Looking through the James Webb Space Telescope and Seeing Myself
“Very early in my life it was too late.” Author Marguerite Duras
WHILE REMINISCING recently, it occurred to me that life isn’t what I expected it to be. I hoped to flying by now. Not just soaring to some kind of worldly success — but really flying! Snagging the thermals with fellow eagles, going eyeball to eyeball with the captain of MetLife’s “Snoopy 3” blimp, or dive-bombing the sea lions in Monterey Bay.
Maybe the unfilled expectations are because there is much I don’t understand. Yet, I still don’t know why things aren’t the way I think they should be.
Have you ever thought you were born just a little bit behind or ahead of your time? It’s a feeling that you don’t quite fit into your particular situation. People who believe in reincarnation probably think they are a little behind or ahead of their time. They often describe how they were a famous historical figure such as Charlemagne the Great. They never seem to be the guy who mucked out Charlemagne’s stables. I don’t believe in reincarnation. With my luck I would be Joan of Arc and some medieval January 6 committee would accuse me of arson. Also, I wonder if people who believe in reincarnation know whether they are coming or going.
It is not unusual to think you’re a little out of kilter with the world. Comedian George Goebel described it this way: “Sometimes I feel as if the world is a tuxedo and I’m a pair of brown shoes.” Or maybe, you really are the brightest bulb in the chandelier and everyone else is much dimmer by comparison. There is an old joke about a mother watching her son’s Army Company marching in a parade. She turns to a friend and says, “Look everyone is out of step but my son.”
I remember in first grade that everyone seemed to be able to tie their shoes except me. See? Very early in my life it was too late. Or everyone’s laughing at a joke you don’t get.
You stick out like a sore thumb, or to put that cliché into modern parlance, it is like the new James Webb Space Telescope focused on you alone and everyone can see that your thoughts were formed from massive amounts of gaseous material 7,000 light years ago. That’s how out of date you are!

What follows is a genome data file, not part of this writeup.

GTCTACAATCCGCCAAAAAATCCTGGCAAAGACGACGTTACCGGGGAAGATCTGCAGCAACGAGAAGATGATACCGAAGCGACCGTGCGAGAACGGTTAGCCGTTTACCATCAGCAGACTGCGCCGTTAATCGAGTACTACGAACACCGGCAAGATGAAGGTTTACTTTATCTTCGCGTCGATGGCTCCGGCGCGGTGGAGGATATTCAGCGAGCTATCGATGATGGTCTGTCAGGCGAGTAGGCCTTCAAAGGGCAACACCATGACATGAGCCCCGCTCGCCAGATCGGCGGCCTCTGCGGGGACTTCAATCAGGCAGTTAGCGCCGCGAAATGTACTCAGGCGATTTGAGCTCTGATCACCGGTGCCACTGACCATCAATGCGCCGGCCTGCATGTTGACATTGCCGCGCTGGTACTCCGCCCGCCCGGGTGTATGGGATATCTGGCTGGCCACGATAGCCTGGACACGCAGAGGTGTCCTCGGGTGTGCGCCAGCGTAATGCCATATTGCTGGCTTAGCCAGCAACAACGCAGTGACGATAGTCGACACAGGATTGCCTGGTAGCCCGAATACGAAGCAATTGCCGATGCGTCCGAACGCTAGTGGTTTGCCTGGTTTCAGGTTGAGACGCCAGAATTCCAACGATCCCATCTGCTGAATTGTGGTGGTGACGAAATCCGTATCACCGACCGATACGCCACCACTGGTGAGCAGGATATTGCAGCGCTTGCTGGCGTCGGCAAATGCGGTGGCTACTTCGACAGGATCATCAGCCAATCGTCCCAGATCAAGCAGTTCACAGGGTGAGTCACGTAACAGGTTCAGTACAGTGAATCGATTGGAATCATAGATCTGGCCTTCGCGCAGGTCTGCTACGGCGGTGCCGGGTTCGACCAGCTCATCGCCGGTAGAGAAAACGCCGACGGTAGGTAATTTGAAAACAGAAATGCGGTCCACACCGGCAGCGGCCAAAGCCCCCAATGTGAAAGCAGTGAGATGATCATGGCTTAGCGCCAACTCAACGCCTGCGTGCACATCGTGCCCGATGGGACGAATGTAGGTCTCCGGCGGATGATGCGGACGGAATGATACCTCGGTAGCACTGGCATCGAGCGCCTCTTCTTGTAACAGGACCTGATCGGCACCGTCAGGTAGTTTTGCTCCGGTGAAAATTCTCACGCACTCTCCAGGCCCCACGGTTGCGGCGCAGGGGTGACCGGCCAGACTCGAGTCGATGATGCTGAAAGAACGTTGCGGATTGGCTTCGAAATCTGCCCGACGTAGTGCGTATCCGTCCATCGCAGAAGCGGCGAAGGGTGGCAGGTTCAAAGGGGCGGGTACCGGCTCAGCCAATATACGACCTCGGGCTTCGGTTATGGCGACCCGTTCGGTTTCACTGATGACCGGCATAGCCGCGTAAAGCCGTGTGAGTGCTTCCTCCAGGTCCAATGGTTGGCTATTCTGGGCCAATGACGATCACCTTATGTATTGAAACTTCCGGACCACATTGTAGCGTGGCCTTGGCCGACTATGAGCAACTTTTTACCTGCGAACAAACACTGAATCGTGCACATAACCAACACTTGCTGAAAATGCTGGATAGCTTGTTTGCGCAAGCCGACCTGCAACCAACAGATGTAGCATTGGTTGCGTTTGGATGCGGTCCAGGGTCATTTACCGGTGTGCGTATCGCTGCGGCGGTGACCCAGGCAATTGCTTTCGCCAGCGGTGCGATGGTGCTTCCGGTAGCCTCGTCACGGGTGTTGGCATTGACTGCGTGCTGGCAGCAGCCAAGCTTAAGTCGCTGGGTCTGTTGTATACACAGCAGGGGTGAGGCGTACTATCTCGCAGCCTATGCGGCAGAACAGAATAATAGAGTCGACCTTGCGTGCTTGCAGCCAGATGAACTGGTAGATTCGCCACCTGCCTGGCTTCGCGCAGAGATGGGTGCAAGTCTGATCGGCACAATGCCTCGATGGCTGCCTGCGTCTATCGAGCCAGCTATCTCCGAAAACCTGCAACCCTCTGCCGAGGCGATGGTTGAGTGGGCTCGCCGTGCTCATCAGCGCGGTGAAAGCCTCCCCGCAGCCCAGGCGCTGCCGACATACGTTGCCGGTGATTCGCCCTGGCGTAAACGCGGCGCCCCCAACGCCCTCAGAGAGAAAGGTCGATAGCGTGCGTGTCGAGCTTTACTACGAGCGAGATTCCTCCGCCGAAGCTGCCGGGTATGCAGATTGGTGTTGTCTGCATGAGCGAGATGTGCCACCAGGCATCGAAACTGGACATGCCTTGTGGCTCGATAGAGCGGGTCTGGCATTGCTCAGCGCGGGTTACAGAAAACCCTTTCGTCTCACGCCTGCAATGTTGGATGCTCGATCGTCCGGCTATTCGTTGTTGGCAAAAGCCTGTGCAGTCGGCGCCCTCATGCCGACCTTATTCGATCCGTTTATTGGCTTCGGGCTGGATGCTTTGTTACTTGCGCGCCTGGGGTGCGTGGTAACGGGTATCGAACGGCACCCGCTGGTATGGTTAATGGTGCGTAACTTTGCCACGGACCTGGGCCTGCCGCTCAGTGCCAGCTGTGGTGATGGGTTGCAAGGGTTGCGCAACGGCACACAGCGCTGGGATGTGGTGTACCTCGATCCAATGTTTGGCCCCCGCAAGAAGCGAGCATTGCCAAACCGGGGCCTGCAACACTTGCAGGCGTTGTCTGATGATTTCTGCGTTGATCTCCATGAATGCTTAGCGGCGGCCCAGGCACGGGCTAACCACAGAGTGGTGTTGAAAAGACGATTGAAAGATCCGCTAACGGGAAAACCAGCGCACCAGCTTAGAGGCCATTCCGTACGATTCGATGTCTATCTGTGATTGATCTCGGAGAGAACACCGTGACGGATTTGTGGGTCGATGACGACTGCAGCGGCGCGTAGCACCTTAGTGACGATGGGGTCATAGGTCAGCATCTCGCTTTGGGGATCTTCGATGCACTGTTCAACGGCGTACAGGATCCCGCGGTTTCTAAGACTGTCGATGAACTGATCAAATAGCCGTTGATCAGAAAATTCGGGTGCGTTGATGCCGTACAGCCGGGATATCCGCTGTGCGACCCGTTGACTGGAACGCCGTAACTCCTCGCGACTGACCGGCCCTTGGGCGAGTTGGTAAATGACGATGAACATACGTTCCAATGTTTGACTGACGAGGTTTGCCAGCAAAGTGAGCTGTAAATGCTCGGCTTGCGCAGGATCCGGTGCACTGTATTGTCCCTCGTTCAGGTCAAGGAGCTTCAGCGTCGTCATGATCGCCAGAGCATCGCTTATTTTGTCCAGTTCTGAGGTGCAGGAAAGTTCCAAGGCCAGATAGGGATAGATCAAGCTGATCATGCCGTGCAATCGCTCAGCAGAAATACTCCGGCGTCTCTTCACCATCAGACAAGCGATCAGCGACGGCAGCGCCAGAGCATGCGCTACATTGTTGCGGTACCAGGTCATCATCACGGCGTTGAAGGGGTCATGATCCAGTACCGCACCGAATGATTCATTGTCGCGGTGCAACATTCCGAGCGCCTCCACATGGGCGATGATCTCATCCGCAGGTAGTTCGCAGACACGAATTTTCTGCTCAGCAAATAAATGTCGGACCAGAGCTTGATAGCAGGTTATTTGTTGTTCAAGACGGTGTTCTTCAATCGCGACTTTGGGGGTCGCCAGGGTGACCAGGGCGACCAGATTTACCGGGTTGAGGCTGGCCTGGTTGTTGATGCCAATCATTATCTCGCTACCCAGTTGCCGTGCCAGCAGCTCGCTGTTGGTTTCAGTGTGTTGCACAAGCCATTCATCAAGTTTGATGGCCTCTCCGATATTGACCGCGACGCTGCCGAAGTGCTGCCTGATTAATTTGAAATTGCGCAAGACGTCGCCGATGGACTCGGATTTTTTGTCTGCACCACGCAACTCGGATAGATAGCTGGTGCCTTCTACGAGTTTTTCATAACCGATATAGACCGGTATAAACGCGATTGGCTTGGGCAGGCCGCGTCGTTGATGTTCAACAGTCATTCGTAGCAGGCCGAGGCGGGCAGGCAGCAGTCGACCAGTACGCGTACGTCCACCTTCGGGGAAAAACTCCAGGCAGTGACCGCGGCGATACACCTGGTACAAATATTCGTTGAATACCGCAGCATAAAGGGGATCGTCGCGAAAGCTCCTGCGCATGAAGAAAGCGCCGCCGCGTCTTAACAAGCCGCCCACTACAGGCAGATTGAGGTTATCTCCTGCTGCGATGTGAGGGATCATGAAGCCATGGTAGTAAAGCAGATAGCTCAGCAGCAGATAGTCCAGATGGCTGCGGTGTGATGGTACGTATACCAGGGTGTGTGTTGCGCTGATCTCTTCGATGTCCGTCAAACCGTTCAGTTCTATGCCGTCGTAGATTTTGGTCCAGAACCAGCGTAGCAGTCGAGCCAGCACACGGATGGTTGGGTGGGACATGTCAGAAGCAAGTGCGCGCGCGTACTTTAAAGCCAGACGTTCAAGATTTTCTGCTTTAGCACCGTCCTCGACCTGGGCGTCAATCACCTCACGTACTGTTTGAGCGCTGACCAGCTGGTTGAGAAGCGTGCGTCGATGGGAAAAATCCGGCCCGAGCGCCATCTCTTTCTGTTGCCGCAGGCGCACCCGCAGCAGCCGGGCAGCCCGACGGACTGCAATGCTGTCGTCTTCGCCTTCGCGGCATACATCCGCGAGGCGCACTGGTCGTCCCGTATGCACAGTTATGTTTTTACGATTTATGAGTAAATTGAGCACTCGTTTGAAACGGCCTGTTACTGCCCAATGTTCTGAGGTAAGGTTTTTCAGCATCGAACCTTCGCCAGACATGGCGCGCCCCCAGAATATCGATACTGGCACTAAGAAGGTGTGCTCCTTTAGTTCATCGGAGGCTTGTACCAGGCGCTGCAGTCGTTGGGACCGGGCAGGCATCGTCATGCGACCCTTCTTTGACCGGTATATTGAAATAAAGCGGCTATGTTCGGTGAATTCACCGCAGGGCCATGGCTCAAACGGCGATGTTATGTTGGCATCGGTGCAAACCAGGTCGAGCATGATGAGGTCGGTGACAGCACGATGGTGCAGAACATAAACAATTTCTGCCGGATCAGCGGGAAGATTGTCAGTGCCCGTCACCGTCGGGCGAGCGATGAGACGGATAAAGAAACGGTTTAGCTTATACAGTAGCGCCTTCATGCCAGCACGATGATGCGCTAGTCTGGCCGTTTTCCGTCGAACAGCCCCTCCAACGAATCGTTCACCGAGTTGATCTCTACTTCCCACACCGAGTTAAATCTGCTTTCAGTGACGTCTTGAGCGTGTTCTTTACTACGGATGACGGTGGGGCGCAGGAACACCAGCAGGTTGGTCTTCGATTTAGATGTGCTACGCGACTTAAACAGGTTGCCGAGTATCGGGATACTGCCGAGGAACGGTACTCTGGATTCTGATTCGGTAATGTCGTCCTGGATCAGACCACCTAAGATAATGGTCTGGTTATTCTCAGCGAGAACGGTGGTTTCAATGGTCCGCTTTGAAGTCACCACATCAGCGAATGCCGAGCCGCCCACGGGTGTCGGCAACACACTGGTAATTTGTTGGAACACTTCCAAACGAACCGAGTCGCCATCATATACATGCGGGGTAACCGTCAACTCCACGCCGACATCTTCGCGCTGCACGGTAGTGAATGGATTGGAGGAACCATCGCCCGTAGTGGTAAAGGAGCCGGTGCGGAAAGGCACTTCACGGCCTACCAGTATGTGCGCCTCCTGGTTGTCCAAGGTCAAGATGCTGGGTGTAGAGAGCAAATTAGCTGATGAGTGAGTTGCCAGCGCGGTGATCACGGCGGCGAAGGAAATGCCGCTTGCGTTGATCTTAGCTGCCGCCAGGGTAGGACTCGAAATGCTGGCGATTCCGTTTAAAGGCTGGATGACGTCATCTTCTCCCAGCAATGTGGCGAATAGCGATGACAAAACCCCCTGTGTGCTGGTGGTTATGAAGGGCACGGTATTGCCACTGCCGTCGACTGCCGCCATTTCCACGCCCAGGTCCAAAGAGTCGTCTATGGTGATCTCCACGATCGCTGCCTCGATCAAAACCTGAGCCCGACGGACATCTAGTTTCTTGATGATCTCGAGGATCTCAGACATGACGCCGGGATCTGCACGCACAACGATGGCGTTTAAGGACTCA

Speaking of the Webb Telescope, I gawked in wonderment at the first photos transmitted. I heard Frank Sinatra singing: “fly me to the moon and let me play among the stars.” The photos of the Carina Nebula showed just how many stars there are to play among. I read about people saying how insignificant they felt in a universe larger than imagined. Those images gave me some perspective. I’ll never be able to fly, but I am in the time and space where I’m supposed to be. I am who I am supposed to be, liking who I am, where I am, whom I’m with, what I’m doing, and enjoy the people around me. I’m grateful I wasn’t born in another era, such as pre-historic times. I would have been an awful cave man. “Mastodon again! We had that last night.”
Scientists say that Earth was formed 13.5 billion years ago. The Webb Telescope is showing photos of galaxies that go back almost that far. If there was life then, I’m sure there were no planning commissions to tell God to resubmit His plans for the universe. “I’m sorry Mr. Creator, intelligent design just isn’t going to fit in with our charming village.”
Recently I’ve had my own Webb Telescope experience of going back in time. I began zoom sessions with three high school classmates.
I hadn’t seen or heard anything about them in 68 years when one of them, who is tech savvy, connected us. The sessions have been great as we relive those glorious high school days and bring each other up to date on our current lives. It occurred to me that outside of immediate family, I’ve known these guys longer than anyone else on the planet. The James Webb Space Telescope has taken us back to almost the beginning of the universe. The zoom sessions have taken me back almost to the beginning of me.
Together, the telescope and the zoom sessions have taught me that “then” is different from “now.” That’s the way things should be. It doesn’t matter whether or not life is what I expected it to be. As long as I’ve found joy in the life I am living, it’s a pretty terrific universe.
Contact Jerry at firstname.lastname@example.org